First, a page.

Sometime yesterday the process of reintegration was finally completed. It might have been when Kevin Pietersen reached his hundred with a reverse sweep for four. Or as he drove hard to mid-off and dashed a single to take England into the lead in the second Test.
Or the shot when he disdainfully struck the third of his four sixes, almost a nonchalant club over cover off the left-arm spin which has so often been his nemesis. Whenever it was, it was the moment that England might truly have become a team again.
The rapprochement between Pietersen (right) and England has been carefully stage-managed to make it seem as though the discord which necessitated it never took place. After his masterly 186 yesterday, which helped England to a controlling position in Mumbai, it was hardly a surprise that Pietersen was not about to dwell on the cantankerous past.
He said: "The dressing room is absolutely fantastic. We're sticking together really well. The boys are all helping each other out, we're working hard as we always do and we're also not letting things get on top of us.
"If anybody is going through a bit of a rough time, we've got everybody else who's right behind them. It's a very united dressing room at the moment and it will be even more united if we manage to pull off a brilliant victory."
Pietersen himself must have been going through a bit of a rough time when he was one of the serious batting failures in the first Test. It was as though he wanted too much to prove himself again, though he had a simple explanation, more technical and less connected with cod psychology.
"I wasn't playing well at all going into Ahmedabad," he said. "I didn't trust my defence as much as I did coming into this match. And as a batter if you don't trust your defence you try too many things, you try and force the issue.
"So I went and did a lot of hard work as I always do and luckily it might have paid off. It was a pretty difficult wicket, the ball was bouncing and turning and you knew that at some stage a ball had your name on it. To have got some [runs] on that was satisfying."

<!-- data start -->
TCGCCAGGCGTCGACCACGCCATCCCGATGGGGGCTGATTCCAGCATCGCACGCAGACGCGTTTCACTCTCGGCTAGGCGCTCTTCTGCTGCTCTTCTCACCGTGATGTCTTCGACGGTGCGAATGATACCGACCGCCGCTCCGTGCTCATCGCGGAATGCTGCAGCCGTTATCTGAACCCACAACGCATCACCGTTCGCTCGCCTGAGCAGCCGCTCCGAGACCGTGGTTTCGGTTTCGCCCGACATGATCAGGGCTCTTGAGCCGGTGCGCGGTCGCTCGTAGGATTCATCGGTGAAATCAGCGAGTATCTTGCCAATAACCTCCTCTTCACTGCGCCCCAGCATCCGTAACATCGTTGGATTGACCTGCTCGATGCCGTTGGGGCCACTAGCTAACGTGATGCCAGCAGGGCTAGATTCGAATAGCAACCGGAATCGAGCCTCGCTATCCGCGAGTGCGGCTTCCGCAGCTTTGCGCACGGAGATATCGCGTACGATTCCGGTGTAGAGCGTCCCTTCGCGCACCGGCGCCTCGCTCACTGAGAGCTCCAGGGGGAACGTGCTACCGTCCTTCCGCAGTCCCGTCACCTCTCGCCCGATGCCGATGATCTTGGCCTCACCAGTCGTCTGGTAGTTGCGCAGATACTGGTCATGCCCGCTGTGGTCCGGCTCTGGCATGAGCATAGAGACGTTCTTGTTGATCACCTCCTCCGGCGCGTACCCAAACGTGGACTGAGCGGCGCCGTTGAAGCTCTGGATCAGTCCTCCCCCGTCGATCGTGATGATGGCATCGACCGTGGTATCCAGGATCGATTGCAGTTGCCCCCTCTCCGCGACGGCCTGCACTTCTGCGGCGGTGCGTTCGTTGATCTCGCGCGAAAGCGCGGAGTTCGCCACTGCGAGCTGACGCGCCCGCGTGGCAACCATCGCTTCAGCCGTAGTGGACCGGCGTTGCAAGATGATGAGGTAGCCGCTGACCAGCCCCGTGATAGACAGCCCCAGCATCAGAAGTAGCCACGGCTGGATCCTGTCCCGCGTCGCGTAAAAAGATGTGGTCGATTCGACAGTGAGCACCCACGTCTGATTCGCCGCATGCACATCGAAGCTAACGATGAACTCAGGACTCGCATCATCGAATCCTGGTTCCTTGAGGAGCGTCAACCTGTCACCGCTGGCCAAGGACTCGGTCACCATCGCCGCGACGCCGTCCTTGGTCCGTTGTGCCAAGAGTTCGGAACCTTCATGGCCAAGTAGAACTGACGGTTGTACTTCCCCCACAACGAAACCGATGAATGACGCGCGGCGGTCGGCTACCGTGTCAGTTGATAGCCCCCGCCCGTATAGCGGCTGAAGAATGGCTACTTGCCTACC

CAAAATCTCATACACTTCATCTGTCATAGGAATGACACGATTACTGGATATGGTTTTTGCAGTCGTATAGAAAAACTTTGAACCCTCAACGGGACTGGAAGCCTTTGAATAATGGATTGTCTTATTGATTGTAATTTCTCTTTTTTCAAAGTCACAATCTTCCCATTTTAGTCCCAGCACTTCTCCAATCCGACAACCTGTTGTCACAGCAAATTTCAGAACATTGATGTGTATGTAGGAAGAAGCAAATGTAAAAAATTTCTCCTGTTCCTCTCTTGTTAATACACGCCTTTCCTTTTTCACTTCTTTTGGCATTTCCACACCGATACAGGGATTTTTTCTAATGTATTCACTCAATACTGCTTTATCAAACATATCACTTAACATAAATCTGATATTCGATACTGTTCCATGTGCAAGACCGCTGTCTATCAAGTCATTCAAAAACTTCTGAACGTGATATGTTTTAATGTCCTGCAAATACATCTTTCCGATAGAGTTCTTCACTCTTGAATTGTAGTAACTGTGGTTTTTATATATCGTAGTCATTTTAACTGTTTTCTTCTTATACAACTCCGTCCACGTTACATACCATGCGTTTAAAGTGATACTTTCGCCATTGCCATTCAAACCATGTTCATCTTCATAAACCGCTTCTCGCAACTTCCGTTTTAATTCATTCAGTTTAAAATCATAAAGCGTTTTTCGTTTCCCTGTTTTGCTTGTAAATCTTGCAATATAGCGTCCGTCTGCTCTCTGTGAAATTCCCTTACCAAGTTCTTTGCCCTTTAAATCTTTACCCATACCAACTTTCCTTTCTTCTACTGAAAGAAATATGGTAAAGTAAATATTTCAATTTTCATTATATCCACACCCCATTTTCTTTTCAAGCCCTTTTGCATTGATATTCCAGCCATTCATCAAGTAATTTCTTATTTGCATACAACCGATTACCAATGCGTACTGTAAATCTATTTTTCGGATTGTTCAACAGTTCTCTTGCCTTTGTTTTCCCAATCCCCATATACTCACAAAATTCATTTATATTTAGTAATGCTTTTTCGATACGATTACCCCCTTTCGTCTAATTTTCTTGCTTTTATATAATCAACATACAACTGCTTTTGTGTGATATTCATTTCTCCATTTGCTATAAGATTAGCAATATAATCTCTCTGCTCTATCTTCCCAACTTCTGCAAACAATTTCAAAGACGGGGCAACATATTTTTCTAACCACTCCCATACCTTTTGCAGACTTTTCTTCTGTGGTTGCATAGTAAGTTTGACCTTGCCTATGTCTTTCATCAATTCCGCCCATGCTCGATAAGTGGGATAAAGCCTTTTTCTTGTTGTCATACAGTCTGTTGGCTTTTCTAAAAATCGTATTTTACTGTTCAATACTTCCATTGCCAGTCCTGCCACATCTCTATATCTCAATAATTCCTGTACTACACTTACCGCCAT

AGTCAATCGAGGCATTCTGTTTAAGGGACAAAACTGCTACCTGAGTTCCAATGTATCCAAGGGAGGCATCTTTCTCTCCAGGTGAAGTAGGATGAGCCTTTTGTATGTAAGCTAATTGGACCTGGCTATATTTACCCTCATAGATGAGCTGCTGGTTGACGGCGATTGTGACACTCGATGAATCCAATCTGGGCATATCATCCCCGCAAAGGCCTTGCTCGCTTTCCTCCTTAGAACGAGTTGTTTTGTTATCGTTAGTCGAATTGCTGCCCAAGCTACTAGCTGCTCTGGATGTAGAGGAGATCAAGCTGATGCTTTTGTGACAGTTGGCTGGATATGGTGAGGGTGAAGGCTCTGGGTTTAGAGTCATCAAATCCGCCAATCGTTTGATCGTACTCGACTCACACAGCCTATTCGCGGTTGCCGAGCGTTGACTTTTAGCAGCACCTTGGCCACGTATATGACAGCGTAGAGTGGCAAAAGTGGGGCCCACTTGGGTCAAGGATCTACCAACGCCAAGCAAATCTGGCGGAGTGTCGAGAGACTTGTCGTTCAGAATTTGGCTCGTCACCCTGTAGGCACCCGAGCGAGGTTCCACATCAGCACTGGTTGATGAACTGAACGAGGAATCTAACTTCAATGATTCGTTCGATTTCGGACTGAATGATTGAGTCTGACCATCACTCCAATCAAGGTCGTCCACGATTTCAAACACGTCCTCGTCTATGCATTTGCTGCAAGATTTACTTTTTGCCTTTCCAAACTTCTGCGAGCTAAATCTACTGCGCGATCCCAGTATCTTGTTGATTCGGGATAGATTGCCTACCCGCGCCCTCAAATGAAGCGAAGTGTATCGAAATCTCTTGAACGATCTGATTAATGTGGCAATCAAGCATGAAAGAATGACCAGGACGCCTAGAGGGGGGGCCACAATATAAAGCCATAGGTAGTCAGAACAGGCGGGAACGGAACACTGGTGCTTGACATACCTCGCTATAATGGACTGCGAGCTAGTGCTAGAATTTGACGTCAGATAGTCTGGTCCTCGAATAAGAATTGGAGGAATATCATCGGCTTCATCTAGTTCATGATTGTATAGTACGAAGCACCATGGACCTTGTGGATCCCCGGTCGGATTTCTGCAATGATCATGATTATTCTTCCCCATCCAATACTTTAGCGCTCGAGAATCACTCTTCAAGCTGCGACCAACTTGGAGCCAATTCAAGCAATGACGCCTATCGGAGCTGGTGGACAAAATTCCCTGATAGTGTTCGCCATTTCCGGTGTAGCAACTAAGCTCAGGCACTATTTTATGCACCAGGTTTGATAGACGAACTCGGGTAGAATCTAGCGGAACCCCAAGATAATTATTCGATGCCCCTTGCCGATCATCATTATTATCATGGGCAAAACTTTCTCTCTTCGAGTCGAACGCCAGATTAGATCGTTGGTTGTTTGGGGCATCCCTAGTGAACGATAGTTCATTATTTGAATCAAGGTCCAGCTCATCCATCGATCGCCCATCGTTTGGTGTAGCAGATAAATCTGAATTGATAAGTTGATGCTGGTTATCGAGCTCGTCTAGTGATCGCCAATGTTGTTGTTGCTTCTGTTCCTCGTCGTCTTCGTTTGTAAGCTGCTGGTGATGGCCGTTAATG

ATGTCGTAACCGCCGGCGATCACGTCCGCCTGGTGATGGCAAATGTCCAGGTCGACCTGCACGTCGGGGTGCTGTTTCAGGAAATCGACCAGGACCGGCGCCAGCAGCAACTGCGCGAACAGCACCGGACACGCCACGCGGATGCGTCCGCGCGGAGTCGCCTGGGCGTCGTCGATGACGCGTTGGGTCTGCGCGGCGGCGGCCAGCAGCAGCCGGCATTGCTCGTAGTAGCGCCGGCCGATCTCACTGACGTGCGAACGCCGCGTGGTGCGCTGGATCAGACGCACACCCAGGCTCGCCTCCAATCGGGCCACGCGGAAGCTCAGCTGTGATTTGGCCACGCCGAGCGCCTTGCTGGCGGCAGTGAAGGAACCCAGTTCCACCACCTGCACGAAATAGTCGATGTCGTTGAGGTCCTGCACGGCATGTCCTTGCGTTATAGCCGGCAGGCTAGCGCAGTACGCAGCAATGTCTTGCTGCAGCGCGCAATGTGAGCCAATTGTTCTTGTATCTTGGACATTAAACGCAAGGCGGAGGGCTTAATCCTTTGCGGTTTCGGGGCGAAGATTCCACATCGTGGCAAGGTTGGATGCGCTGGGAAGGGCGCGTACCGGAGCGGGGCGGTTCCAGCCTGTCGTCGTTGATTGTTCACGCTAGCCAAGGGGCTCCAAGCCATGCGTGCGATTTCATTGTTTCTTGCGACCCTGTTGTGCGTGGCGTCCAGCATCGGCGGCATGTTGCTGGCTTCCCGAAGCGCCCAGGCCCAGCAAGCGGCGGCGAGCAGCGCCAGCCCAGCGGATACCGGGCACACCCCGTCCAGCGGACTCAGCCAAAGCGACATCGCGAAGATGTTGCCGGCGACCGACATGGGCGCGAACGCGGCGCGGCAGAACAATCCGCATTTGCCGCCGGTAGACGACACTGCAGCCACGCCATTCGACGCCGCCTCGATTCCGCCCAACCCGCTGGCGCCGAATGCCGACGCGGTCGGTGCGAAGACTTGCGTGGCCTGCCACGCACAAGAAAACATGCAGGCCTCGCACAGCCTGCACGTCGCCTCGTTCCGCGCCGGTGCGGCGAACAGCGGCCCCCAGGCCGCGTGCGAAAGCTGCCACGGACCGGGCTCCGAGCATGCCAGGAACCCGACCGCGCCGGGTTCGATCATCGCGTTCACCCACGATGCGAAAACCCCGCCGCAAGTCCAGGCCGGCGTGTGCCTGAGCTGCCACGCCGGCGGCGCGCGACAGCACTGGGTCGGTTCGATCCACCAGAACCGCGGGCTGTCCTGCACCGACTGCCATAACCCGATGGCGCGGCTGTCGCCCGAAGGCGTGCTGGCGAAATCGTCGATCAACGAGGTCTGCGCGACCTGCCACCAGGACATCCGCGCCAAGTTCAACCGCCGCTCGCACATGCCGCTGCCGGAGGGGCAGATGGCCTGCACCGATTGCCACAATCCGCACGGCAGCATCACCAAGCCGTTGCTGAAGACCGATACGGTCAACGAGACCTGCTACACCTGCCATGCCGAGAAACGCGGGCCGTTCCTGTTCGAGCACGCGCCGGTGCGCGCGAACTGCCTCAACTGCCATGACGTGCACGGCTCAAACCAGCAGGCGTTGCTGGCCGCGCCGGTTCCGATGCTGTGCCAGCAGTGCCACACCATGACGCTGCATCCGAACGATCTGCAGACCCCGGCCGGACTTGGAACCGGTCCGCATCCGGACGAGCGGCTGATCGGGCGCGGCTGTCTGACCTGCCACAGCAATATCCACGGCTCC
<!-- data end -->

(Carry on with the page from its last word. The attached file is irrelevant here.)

Pietersen shared a partnership of 206 with Alastair Cook, the 12th partnership above 100 between the pair, and England's highest for the third wicket in India. They may be of utterly different styles, but they do confirm the notion that opposites attract.
They average 64 together and almost together reached their 22nd hundreds for England. Nobody yet has 23 but by the end of this year one, perhaps both, of this duo will go past the legendary triumvirate of Wally Hammond, Colin Cowdrey and Geoff Boycott.
Of Cook, Pietersen said, showing that elevation to the captaincy has not amended his nickname: "Chef was magnificent. It was a great feeling to go to the top of the list with Chef and when he got there he told me that I needed only five more." Perhaps they ought to call him head chef in future.
However happy everybody is now, there were times late in the summer when it seemed that Pietersen's international career might be over. Lest it be forgotten, he was originally omitted from the party for this tour. In the nick of time, perhaps, both parties realised they needed each other, as yesterday's events illustrated. Not that Pietersen ever thought it was over.
"I never know what's going to happen tomorrow," he said. "I don't take myself that seriously. I do everything on a day-to-day basis. What will be, will be."
What there was yesterday was stupendous.
Timeline: How The third day unfolded in mumbai
4:10am GMT England resume
Cook and Pietersen continue steadily but begin to live dangerously. The latter's thick outside edge just passes the slips and a risky single nearly results in a run-out.
4:36am Cook and Pietersen centuries
Cook reaches his ton, a record-equalling 22nd for him; Pietersen also joins the 22 club a few moments later off just 127 balls.
5:24am Wkt, Cook c Dohni b Ashwin 122
England are plodding along nicely, but India get their big wicket. Cook's faint nick from Ashwin is caught by Dhoni, leaving England on 274-3.
5:32am Wkt, Bairstow c Gambhir b Ojha 9
The new ball arrives but Pietersen battles on, before Bairstow's leading edge from Ojha's delivery is caught at silly point by Gambhir on the stroke of lunch.
7:05am Pietersen 150
Here's the Pietersen we all wanted to see. He reaches 150 in style, cutting for four on one knee, leaving England on 327-4.
7:35am Patel and Pietersen dismissed
Progress is halted with Patel caught for 26; Pietersen's stint comes to an end after a big swipe is caught behind, with England on 382-6.
8:20am Remaining batsmen fall
From 406-6, England collapse for just seven runs. Prior walks for 21 after a messy run-out while Broad, Anderson and Panesar fall in quick succession. England are 413 all out.
10:05am: India's top order collapses
England's spinners deny a quick India reply. Sehwag, Pujara (right) and Tendulkar go for single figures, leaving the hosts on 52-3.
11:08am: Stumps, India 117-7
Appeals aplenty as Panesar and Swann wreak havoc, taking all the wickets with India closing on 117-7, leading by 31. Gerard BrandReuse content